FEBRUARY 23, 2016 15:09 PM
Portrait of Amar’e Stoudemire in his Miami home by Gesi Schilling for Artsy.
"If you see a painting out there and you wanna call me, I can give you the 411,” six-time NBA All-Star Amar’e Stoudemire tells me from his Miami mansion, a 14,555-square-foot home filled with run-of-the-mill baller pad fare—a movie theater, a nine-car garage, a game room complete with a wet bar—oh, and a budding art collection.
Stoudemire bought the house in 2011 for a cool $3.7 million following a mega-deal with the New York Knicks, and the following year began to fill it with art. His Instagram account, with some 366,000 followers, is dotted with ’grams of new acquisitions—paintings by up-and-coming artists Devin Troy Strother and Hebru Brantley, a print by Basquiat—and, well, one where he’s taking a bath in red wine post-practice. (His favorite soak? Matarromera Crianza. Don’t worry, he drinks a glass after.)
Currently in his 13th year in the NBA, on a one-year, $1.5 million contract with the Miami Heat, Stoudemire has added curator, art collector, and adviser to his list of many well-styled hats donned. Since his 2003 NBA Rookie of the Year award—he was the first-ever high schooler to receive it—he’s played ball for the Phoenix Suns, the Knicks, the Dallas Mavericks, and the Miami Heat; teamed up with designer Rachel Roy on a sporty women’s fashion line; authored a Scholastic paperback series for middle-schoolers; made a cameo on Law & Order; and played himself as an anxious patient pre-knee surgery in Judd Apatow’s Trainwreck.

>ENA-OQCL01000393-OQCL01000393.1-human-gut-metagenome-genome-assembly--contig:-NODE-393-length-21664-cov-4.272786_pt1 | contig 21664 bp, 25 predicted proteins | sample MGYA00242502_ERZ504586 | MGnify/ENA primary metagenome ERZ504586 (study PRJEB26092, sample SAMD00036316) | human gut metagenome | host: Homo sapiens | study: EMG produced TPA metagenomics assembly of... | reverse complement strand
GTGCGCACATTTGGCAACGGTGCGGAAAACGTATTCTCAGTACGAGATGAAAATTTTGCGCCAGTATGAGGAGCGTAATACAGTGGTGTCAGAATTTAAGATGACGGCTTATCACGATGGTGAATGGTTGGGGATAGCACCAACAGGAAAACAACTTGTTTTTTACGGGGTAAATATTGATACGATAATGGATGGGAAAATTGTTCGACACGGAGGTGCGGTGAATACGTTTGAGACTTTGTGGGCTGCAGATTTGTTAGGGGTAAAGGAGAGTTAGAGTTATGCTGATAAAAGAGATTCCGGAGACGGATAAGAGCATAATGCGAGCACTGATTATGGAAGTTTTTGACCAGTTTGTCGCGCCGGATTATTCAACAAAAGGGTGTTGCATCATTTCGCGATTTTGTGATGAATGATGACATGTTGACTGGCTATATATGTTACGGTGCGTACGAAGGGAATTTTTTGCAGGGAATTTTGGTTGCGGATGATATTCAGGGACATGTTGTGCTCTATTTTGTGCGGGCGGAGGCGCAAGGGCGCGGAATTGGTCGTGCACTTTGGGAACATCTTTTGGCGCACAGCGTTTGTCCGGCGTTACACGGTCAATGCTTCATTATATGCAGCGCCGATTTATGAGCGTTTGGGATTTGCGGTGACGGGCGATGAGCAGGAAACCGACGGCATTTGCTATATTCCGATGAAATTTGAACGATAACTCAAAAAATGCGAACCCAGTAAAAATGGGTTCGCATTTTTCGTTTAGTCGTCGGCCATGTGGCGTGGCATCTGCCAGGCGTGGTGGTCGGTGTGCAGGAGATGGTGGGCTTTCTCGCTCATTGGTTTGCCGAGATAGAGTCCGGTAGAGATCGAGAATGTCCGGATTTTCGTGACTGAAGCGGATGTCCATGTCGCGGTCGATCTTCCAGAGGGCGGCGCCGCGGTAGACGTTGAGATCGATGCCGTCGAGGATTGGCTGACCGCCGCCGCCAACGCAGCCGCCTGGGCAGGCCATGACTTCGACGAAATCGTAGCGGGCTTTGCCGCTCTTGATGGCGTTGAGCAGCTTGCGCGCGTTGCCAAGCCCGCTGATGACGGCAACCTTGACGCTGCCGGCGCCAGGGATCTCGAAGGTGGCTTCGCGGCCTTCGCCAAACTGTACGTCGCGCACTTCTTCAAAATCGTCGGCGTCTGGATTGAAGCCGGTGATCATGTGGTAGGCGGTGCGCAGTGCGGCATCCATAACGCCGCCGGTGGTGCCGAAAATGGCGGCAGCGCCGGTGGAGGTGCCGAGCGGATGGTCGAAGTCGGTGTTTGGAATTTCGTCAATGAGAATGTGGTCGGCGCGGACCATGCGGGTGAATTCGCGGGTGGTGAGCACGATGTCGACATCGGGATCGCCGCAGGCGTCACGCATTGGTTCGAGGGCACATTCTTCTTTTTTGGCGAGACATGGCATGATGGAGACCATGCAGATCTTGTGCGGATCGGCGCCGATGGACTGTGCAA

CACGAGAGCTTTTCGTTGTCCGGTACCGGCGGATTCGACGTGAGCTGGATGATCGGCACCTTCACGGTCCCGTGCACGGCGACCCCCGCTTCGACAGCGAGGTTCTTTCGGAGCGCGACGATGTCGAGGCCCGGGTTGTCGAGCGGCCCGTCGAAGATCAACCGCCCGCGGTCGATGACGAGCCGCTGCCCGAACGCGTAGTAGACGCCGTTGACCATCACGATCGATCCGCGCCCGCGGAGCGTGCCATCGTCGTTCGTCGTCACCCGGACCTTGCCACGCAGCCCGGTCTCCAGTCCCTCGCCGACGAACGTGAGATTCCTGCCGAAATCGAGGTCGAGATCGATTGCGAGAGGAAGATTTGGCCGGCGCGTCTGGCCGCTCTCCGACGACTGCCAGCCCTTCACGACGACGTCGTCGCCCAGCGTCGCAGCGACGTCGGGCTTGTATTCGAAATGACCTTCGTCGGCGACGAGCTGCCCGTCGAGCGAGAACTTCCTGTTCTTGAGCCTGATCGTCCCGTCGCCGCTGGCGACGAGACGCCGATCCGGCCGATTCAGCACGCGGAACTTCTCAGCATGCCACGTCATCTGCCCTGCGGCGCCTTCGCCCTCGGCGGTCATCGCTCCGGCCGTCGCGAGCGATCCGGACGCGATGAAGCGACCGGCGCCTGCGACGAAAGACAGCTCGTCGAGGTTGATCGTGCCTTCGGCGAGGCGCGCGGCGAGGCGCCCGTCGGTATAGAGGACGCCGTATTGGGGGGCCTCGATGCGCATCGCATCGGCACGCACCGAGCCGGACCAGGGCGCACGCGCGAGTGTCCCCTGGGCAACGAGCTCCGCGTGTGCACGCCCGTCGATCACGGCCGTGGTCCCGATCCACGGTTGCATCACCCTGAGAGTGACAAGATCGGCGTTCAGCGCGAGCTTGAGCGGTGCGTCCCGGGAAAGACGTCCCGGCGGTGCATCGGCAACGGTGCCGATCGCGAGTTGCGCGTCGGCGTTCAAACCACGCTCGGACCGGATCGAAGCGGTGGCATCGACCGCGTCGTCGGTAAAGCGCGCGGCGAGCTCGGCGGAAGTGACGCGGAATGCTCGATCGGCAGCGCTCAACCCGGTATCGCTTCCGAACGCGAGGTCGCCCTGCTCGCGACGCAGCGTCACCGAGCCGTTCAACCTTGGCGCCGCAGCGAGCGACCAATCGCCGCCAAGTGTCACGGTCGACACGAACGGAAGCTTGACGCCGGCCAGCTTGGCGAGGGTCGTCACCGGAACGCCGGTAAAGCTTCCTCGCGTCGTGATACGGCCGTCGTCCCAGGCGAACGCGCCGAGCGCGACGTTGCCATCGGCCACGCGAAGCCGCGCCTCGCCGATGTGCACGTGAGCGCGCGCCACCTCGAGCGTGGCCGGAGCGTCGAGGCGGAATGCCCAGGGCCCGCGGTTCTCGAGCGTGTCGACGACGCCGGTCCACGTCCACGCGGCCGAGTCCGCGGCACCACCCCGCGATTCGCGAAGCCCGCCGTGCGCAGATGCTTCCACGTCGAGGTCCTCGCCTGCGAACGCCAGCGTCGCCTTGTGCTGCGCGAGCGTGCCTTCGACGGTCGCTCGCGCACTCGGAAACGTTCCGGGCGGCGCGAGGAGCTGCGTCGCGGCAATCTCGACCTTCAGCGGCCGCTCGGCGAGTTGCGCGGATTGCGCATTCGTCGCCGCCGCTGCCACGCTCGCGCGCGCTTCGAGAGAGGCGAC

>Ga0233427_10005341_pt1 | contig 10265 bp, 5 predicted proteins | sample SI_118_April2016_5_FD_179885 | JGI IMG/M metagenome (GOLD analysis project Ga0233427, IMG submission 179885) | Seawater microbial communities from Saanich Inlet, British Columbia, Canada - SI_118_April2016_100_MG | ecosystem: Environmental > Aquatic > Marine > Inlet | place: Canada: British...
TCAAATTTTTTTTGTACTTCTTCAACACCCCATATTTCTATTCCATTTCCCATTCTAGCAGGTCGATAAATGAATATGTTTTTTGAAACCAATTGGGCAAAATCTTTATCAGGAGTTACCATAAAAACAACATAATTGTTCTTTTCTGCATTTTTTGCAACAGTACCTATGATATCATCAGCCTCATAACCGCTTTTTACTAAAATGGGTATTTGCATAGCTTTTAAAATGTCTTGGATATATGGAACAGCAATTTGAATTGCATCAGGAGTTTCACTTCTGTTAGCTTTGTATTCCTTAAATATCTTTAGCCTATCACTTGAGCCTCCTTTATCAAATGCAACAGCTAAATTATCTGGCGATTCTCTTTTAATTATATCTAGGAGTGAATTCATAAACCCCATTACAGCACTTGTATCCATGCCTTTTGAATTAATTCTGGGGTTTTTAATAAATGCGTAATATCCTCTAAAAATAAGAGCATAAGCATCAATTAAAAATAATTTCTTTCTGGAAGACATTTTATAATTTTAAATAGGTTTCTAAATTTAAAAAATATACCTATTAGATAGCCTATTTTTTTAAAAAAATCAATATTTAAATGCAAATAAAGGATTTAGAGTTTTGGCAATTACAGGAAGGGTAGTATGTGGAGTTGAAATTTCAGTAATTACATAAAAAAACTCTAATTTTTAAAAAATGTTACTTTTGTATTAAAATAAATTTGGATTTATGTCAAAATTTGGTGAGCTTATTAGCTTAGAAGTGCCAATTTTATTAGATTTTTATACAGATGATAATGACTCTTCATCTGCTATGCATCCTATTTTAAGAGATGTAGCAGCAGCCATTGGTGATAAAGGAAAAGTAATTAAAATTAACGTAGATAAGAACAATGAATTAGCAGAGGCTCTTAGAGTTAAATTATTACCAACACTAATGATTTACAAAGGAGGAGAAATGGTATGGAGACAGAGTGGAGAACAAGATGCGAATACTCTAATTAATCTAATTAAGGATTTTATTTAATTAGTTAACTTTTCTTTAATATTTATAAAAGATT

Stoudemire’s off-court assists of the art-world sort date back to November 16th, 2007. He was ringing in his 24th birthday at a party in Phoenix, Arizona (then playing for the Suns), when a friend brought over a memorable gift that would spur years of future collecting. What to give a basketball player who has everything? A painting of himself, at a lifesize 6’11”, holding a few of his favorite things: a menorah, a Bible, and, you guessed it, a basketball. “There were a lot of symbols inside the painting that reflected my thoughts, who I am. I loved it,” says Stoudemire, who is “culturally Jewish” and sports a Star of David tattoo on his left thumb. “That was when I started to become more involved in the art world.”
Stoudemire’s cannonball into the art world recalls the center-forward’s similar dive into the world of fashion. “In the beginning, there was a void between the NBA and fashion,” he says. “I was able to take on the fashion world, to create an understanding of fashion in the NBA.” He recalls that after he sat AmericanVogue editor-in-chief Anna Wintour courtside at Madison Square Garden, the two began sharing the front row of fashion shows. “I’m on the board of the Met Gala every year. I was able to intrigue my peers to also get involved in fashion; now you have Russell Westbrook, Dwyane Wade, Chris Bosh, Tyson Chandler, guys that are really taking on fashion.” He adds: “I see the same importance as far as the NBA and art.”
When infiltrating the art world, Stoudemire again played to his strengths. To purchase his first painting in 2012—one of Rob Pruitt’s iconic panda paintings—Stoudemire bypassed the usual gallery opening chitchat or fair fervor, inviting the artist courtside to a Knicks game. “After the game we became friends. He invited my family over to the studio. We painted, we talked, we had coffee,” says Stoudemire. “That’s when I bought my first painting from him. He actually gifted us a few more paintings which was great for us as a family,” he adds. (His oldest daughter is interested in art.)